The Federal Sex Discrimination Commissioner’s options paper on maternity leave released today was a welcome first step towards ending discrimination against most Australian women workers, the ACTU said.

ACTU President Sharan Burrow said the report by Sex Discrimination Commissioner Prue Goward was a welcome move forward and called on the Federal Government to take action to develop an appropriate Australian system to benefit all working women.

‘We welcome the fact that this leading Government agency is no longer talking about if Australian women should have maternity leave, but rather how it can be implemented,’ Ms Burrow said.

‘It is unfair and discriminatory that less than one-third of Australia’s working women have access to paid maternity leave, and most receive less than 12 weeks, with the average being far less,’ Ms Burrow said.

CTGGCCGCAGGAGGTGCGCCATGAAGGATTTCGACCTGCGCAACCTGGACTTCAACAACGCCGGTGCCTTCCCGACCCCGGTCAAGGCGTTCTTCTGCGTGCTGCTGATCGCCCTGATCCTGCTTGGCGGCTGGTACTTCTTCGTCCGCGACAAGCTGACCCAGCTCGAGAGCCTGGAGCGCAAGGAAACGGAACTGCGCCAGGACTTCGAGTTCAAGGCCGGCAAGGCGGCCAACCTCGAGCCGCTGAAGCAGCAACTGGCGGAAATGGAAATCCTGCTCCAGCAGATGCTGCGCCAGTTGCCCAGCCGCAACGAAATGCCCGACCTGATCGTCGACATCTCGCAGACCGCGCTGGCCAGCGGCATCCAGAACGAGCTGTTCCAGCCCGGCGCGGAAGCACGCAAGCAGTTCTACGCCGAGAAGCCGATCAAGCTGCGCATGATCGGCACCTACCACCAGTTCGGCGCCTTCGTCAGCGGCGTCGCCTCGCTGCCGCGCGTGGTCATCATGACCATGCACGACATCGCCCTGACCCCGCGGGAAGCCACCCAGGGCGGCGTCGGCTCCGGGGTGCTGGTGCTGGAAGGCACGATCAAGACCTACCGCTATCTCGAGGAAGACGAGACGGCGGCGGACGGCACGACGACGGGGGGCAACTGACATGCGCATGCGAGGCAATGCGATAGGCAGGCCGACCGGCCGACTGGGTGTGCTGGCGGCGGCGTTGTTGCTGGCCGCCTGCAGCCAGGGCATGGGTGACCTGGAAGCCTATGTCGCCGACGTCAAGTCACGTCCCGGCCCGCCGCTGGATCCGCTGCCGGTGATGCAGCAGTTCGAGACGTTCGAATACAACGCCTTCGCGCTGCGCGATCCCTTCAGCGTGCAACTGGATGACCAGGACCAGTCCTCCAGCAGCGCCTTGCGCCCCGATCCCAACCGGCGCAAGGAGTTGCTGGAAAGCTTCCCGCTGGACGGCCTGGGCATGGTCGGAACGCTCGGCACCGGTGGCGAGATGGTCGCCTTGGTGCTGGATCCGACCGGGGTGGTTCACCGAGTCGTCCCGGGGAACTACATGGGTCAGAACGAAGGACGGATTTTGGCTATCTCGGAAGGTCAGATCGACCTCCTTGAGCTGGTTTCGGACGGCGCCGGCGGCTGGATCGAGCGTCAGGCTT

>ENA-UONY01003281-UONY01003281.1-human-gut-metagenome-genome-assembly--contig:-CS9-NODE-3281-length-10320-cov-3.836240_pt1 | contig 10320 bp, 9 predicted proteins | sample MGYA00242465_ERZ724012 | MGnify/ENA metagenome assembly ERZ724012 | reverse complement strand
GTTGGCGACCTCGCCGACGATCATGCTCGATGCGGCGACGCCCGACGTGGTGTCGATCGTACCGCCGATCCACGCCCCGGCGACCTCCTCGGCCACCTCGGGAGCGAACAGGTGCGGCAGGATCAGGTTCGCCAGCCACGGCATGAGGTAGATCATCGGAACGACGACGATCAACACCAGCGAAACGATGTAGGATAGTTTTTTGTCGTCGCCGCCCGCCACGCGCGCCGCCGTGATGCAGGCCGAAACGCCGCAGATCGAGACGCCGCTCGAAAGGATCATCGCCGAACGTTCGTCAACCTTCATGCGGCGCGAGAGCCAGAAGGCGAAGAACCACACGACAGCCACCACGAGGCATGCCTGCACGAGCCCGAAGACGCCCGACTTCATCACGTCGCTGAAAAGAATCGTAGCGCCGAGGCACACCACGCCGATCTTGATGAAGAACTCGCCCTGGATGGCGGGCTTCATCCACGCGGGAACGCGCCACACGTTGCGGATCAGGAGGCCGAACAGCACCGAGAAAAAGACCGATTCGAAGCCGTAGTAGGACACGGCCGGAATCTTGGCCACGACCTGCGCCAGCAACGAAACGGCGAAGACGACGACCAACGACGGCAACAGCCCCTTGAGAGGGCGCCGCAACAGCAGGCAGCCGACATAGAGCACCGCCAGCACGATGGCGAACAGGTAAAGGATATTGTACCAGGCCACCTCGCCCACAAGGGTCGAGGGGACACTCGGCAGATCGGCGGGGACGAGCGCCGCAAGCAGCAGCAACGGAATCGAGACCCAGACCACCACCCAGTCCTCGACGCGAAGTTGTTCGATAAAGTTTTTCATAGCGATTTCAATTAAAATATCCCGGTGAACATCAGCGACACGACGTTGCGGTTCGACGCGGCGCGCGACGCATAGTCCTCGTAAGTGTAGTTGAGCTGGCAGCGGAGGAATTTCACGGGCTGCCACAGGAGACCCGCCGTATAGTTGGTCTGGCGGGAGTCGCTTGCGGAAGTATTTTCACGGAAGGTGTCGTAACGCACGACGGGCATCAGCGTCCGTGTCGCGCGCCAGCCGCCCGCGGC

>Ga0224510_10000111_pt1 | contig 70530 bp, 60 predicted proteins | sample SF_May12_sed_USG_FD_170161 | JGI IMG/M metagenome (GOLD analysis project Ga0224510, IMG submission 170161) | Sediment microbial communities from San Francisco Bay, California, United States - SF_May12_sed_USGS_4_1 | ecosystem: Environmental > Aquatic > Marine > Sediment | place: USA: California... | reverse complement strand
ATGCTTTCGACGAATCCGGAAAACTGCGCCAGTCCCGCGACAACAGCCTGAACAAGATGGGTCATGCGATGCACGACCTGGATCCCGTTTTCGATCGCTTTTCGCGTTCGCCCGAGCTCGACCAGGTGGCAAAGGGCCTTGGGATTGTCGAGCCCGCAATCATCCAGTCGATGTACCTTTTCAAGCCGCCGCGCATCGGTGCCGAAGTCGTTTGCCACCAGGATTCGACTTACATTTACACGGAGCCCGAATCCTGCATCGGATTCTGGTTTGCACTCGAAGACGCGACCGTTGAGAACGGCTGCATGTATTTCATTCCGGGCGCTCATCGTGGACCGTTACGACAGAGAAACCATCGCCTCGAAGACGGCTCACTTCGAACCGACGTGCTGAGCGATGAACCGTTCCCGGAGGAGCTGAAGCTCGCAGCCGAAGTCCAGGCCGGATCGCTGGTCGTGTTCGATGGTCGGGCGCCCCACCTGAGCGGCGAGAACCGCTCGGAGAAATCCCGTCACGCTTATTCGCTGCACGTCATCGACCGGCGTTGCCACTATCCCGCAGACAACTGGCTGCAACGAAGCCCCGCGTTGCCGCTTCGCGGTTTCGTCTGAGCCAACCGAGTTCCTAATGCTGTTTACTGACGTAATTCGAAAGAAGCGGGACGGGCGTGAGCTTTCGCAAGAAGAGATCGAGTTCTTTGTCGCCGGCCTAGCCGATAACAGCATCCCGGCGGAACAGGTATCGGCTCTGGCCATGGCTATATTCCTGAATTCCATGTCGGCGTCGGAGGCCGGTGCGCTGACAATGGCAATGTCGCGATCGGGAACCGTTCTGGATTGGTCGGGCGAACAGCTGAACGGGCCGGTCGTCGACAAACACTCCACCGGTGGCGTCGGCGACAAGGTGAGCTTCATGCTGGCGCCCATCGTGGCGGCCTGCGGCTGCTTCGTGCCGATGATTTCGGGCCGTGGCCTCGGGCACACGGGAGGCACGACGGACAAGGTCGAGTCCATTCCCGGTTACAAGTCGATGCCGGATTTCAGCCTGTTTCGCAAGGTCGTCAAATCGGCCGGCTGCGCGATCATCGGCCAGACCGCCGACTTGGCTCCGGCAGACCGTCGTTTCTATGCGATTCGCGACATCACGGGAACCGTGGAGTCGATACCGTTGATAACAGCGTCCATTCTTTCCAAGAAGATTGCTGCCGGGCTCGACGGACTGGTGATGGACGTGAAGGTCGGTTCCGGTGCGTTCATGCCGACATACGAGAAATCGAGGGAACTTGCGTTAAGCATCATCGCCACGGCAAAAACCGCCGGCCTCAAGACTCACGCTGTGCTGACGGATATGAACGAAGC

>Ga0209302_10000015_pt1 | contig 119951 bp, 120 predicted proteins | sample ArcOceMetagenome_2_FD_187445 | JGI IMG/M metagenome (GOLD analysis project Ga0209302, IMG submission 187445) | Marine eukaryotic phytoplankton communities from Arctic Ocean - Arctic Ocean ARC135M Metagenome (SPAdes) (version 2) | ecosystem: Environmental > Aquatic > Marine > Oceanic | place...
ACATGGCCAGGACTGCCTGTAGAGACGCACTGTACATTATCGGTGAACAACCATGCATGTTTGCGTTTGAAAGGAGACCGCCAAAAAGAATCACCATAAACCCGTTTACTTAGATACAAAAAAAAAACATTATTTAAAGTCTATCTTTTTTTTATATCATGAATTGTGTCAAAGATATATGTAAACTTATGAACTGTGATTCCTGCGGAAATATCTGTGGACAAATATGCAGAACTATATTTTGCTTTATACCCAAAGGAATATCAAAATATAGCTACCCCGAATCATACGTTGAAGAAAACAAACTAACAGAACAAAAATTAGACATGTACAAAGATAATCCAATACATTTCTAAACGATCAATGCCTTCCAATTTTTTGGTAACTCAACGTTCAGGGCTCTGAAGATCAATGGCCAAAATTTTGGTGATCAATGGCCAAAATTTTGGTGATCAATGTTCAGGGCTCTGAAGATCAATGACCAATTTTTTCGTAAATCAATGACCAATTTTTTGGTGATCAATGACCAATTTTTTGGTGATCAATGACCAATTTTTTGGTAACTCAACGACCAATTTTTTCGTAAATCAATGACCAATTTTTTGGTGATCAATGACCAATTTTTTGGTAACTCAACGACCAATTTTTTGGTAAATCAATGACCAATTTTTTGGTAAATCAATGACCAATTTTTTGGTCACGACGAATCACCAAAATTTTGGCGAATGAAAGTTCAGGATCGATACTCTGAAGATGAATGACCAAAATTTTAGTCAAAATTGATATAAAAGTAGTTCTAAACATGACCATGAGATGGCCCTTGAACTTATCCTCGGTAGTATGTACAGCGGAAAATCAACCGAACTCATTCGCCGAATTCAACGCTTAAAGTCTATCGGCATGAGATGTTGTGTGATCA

‘There is a clear need for Federal Government action because employers in the main have demonstrated that they are not willing to bargain for paid maternity leave,’ Ms Burrow said.

A new study by the Australian Centre for Industrial Relations Research and Training (ACIRRT) at Sydney University found only 6.7% of current enterprise agreements contained paid maternity leave provisions. Just 3.4% of private sector enterprise agreements and only 0.7% of AWA individual contracts provided paid maternity leave.

‘Most Australian women employees suffer serious disadvantage in their careers and incomes if they have a family. Australia lags behind the rest of the developed world in providing universal access to paid maternity leave,’ Ms Burrow said.

The ACTU and unions are pushing for a minimum standard of 14 weeks paid maternity leave, in line with the International Labor Organisation recommendations.